I became a Plastic Free Champion at the start of 2021 having eliminated over three items of single-use plastic from my business. Working towards being more sustainable and environmentally conscious is really important to me; the last thing I want is for my products to contribute to damaging the planet further. This award is accredited by Surfers Against Sewage, a nationwide charity raising awareness about the plastic crisis. I decided that becoming a champion wasn’t where this story ended and joined Plastic Free Dunfermline, our local plastic warrior group, in February 2021 as a committee member. I look after the memberships for the group and built a fully illustrated membership pack which launched at the end of last year. The pack is full of tips on how to reduce single-use plastics in your life, how much plastic you can save by doing so, lists of local places to shop plastic-free, and vouchers too! 

Meet the collaborator Jess, The Ricketty Desk

What’s next for the Ricketty Desk?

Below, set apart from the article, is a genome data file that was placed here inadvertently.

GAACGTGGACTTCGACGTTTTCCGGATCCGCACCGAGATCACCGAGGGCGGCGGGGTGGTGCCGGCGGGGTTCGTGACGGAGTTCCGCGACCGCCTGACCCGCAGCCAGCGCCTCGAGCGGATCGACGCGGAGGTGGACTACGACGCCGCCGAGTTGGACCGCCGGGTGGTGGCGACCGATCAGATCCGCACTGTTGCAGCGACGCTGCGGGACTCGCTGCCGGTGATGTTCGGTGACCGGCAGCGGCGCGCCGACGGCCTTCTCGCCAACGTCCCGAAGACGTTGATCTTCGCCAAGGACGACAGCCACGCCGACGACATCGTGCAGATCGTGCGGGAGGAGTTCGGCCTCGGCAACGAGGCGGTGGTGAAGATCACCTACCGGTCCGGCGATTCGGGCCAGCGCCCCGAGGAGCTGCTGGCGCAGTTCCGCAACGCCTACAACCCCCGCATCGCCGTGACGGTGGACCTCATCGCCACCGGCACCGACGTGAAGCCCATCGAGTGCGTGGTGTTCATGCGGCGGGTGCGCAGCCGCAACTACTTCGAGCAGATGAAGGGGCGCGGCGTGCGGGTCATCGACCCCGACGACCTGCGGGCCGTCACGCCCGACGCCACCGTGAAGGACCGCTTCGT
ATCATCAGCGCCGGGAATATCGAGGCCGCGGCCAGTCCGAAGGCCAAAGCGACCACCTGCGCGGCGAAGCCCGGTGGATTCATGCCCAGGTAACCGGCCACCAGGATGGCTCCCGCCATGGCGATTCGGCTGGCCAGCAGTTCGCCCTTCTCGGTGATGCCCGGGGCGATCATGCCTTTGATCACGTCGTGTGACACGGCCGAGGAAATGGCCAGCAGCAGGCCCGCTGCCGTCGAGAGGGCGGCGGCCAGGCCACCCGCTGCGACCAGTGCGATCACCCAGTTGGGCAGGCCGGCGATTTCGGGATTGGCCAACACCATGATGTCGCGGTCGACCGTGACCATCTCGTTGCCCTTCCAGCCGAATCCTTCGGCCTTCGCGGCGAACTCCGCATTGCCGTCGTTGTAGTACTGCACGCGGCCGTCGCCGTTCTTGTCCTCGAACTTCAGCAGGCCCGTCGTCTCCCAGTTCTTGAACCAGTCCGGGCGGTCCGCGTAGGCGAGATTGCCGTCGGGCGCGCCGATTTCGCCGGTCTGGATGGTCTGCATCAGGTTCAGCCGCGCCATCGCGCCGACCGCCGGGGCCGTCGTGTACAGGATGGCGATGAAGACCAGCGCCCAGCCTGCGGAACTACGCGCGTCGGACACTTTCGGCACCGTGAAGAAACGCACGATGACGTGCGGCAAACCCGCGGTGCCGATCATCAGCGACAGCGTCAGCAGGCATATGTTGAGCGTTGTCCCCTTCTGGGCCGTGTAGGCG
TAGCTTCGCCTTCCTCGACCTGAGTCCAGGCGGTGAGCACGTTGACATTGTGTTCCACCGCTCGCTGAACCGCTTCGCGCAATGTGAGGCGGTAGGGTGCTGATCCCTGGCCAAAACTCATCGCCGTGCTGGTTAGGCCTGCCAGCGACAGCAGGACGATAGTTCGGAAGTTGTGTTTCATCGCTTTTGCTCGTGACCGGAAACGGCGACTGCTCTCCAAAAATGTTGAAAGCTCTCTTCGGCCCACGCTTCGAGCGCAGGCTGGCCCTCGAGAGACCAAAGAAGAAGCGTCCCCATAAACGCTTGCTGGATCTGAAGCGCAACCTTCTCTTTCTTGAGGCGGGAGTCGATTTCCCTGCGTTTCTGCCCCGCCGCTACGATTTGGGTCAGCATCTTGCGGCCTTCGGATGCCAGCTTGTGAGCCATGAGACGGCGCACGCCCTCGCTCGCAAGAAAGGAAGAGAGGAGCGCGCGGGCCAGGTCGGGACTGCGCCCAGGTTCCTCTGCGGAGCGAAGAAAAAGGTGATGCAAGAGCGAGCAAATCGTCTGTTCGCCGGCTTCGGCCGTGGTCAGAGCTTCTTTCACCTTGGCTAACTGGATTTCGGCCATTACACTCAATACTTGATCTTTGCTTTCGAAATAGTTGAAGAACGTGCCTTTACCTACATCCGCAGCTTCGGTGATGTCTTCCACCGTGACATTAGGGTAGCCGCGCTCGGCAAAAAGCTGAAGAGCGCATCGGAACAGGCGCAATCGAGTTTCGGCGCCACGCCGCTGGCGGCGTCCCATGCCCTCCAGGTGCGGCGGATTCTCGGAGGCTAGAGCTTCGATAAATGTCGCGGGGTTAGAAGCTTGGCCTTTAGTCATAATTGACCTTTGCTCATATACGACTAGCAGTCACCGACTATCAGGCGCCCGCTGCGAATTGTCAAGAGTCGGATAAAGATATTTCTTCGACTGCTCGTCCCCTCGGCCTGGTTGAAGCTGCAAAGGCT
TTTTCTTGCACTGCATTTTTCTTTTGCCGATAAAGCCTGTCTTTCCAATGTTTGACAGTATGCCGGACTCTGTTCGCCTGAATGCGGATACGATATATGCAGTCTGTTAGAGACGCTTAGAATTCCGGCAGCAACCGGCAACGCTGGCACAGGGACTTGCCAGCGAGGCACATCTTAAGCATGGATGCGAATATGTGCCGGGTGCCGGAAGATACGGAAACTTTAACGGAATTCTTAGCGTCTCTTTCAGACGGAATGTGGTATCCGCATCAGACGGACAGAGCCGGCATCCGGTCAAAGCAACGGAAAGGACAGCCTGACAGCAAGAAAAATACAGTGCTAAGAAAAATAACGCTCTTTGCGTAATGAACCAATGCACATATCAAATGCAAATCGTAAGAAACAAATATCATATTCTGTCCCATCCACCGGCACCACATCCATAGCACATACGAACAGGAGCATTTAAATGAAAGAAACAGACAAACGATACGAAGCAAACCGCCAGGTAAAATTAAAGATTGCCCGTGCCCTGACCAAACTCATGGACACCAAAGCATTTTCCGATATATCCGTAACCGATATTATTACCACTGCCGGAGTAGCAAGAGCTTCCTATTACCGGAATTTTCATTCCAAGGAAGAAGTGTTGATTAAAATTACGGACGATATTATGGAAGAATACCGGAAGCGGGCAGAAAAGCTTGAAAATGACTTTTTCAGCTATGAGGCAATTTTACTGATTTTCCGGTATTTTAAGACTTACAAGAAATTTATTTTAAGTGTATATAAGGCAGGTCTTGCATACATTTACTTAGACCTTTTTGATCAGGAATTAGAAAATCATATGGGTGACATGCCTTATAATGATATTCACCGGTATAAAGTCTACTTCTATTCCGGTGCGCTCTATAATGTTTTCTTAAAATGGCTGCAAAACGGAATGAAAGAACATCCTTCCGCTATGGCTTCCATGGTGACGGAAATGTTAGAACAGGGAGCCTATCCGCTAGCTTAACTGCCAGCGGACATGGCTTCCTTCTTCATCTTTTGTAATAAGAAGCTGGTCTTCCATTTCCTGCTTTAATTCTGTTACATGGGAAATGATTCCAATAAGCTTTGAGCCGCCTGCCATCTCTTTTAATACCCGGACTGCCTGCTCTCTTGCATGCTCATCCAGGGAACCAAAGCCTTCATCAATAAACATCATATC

Books, books, and more books! I’m currently penning four of my own books, one is called ‘There’s an Alien in My Lunchbox’. Which came from a series of post-it notes that I made and popped in my youngest son’s lunch when he returned to school after the first lockdown. Another, you’re part of, is called Best Foot Forward and celebrates the power that women can feel from wearing the right shoes. 

I’m also looking to grow the corporate side of my illustration offerings showing businesses how they can utilise this art form in their marketing and print to stand out from the crowd.  Including a brand new Sketchography product for businesses too!

What advice would you give anyone wanting to be an illustrator when they grow up?

Draw, experiment, and draw some more. 

Try out all the materials and all tools.

Learn to walk before you run, and learn the basics of drawing before contemplating experimenting with digital art. 

Make mistakes, but keep everything you create, as a tutor once said, ‘You’re never in exactly the same mind frame therefore you will never create the same piece of art more than once.’ 

Be inspired, fill sketchbooks, and take a pen and paper everywhere you go.

Listen and talk to other creatives. 

Meet the collaborator Jess, The Ricketty Desk

Thanks, Jess, that was amazing! Here are all the places you can find Jess and her Ricketty Desk.